< 1,900 311 (43.6) 161 (40.2) 150 (48.1)
 ≥ 1,900 402 (56.4) 240 (59.9) 162 (51.9)
First symptom in small joint 505 (70.7) 295 (73.6) 210 (67.1) 0.07
No. of comorbidity 0.76
 0 331 (46.4) 181 (45.1) 150 (47.9)
 1 240 (33.6) 138 (34.4) 102 (32.6)
 ≥ 2 143 (20.0) 82 (20.5) 61 (19.5)
RF positivity 638 (89.4) 361 (90.0) 277 (88.5) 0.59
ACPA positivity 570/666 (85.6) 315 (84.9) 255 (86.4) 0.65
DAS28-ESR 3.82 ± 1.43 3.81 ± 1.44 3.82 ± 1.42 0.92
HAQ-DI score 0.60 ± 0.61 0.57 ± 0.62 0.65 ± 0.61 0.07
Hand joint erosion on X-ray 192 (31.0) 88 (25.6) 104 (37.8) < 0.01

Values are presented as mean ± SD or number (%).

RA, rheumatoid arthritis; RF, rheumatoid factor; ACPA, anti-citrullinated protein antibody; DAS28-ESR, disease activity score 28 joints-erythrocyte sedimentation ratio; HAQ-DI, health assessment questionnaires-disability index.

a The period from symptom onset to diagnosis of disease.

b The period from diagnosis of disease to assessment for this study.

Table 2.
Possible factors associated with early diagnosis in early RA patients
Variable Univariable analysis Multivariable analysis
Onset age, yr 1.01 (1.00–1.03) 1.03 (1.02–1.05)
Female sex 1.08 (0.76–1.55) 1.25 (0.86–1.84)
Family history of RA 0.82 (0.52–1.31) -
Education
 Middle school or less Reference Reference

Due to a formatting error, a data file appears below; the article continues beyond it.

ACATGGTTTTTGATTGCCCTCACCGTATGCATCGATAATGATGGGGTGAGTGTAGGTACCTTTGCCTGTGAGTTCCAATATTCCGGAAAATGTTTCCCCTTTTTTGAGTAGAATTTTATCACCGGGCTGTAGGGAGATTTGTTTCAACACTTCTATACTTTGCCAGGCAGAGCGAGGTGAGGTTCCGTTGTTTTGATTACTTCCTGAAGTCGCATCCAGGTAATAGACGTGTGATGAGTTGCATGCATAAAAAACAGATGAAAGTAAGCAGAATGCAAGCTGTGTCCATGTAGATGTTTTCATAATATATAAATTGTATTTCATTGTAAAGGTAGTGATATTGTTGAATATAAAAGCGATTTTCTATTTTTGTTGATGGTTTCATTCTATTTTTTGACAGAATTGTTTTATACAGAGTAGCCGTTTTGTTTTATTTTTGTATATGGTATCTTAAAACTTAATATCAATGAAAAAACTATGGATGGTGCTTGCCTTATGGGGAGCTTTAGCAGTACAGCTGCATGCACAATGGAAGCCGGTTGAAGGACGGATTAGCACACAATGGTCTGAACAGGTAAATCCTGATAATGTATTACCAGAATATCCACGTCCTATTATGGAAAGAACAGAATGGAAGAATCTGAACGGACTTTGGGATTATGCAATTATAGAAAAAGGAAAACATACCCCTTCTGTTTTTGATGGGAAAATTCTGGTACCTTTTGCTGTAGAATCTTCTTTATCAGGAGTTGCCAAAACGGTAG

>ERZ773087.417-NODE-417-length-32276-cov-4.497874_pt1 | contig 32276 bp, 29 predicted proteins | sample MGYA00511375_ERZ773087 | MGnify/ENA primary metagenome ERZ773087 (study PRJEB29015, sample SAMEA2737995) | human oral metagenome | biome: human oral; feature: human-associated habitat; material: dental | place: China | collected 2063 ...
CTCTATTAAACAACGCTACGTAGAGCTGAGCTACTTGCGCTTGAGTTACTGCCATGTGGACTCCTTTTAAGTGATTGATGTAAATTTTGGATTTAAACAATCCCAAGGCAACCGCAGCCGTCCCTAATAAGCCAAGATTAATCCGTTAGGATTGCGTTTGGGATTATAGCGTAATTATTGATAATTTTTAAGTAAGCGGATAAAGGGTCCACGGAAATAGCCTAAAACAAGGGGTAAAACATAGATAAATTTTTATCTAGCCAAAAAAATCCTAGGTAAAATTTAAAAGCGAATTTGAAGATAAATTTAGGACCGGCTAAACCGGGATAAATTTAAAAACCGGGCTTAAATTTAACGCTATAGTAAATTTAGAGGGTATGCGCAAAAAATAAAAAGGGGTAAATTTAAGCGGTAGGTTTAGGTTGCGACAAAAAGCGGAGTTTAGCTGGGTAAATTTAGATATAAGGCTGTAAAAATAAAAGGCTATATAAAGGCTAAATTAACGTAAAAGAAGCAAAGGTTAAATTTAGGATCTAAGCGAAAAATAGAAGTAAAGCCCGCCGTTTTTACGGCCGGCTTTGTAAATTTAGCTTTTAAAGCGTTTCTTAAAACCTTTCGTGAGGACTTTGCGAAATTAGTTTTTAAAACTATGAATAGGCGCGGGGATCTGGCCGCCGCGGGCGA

High school or more 1.32 (0.97–1.78) 1.68 (1.14–2.47)
Monthly income, US dollar
 < 1,900 Reference Reference
 ≥ 1,900 1.38 (1.02–1.86) 1.48 (1.05–2.08)
Body mass index, kg/m2
 < 18.5 0.74 (0.38–1.42) -
 ≥ 18.5 and < 23.0 Reference -
 ≥ 23.0 0.75 (0.55–1.02) -
Regular exercise 1.32 (0.97–1.78) -
First symptom in small joint 1.37 (0.99–1.89) 1.42 (1.02–1.98)
No. of comorbidities
 0 - Reference
 1 1.12 (0.80–1.57) 0.99 (0.69–1.41)
 ≥ 2 1.11 (0.75–1.66) 0.95 (0.62–1.45)
Rheumatoid factor positivity 1.17 (0.73–1.89) 1.24 (0.76–2.04)
ACPA positivity 0.88 (0.57–1.37) -

Values are presented as multi-adjusted odds ratio (95% confidence interval).

RA, rheumatoid arthritis; ACPA, anti-citrullinated protein antibody.

Table 3.
Possible factors associated with early diagnosis according to onset age
Variable Younger onset group (< 60 years) (n = 568) Elderly onset group (≥ 60 years) (n = 146)
Onset age, yr 1.03 (1.01–1.05) 1.02 (0.95–1.10)
Female sex 1.47 (0.94–2.29) 0.80 (0.36–1.78)
Education
 Middle school or less Reference Reference
 High school or more 1.66 (1.07–2.58) 1.43 (0.60–3.38)
Monthly income, US dollar
 < 1,900 Reference Reference
 ≥ 1,900 1.47 (1.01–2.15) 1.72 (0.74–4.01)
Initial small joint involvement 1.33 (0.91–1.93) 1.93 (0.93–4.01)
No. of comorbidities
 0 Reference Reference
 1 1.07 (0.73–1.59) 0.66 (0.26–1.66)
 ≥ 2 0.86 (0.53–1.39) 0.98 (0.37–2.60)
Rheumatoid factor positivity 1.20 (0.70–2.08) 1.52 (0.46–4.99)

Values are presented as multi-adjusted odds ratio (95% confidence interval).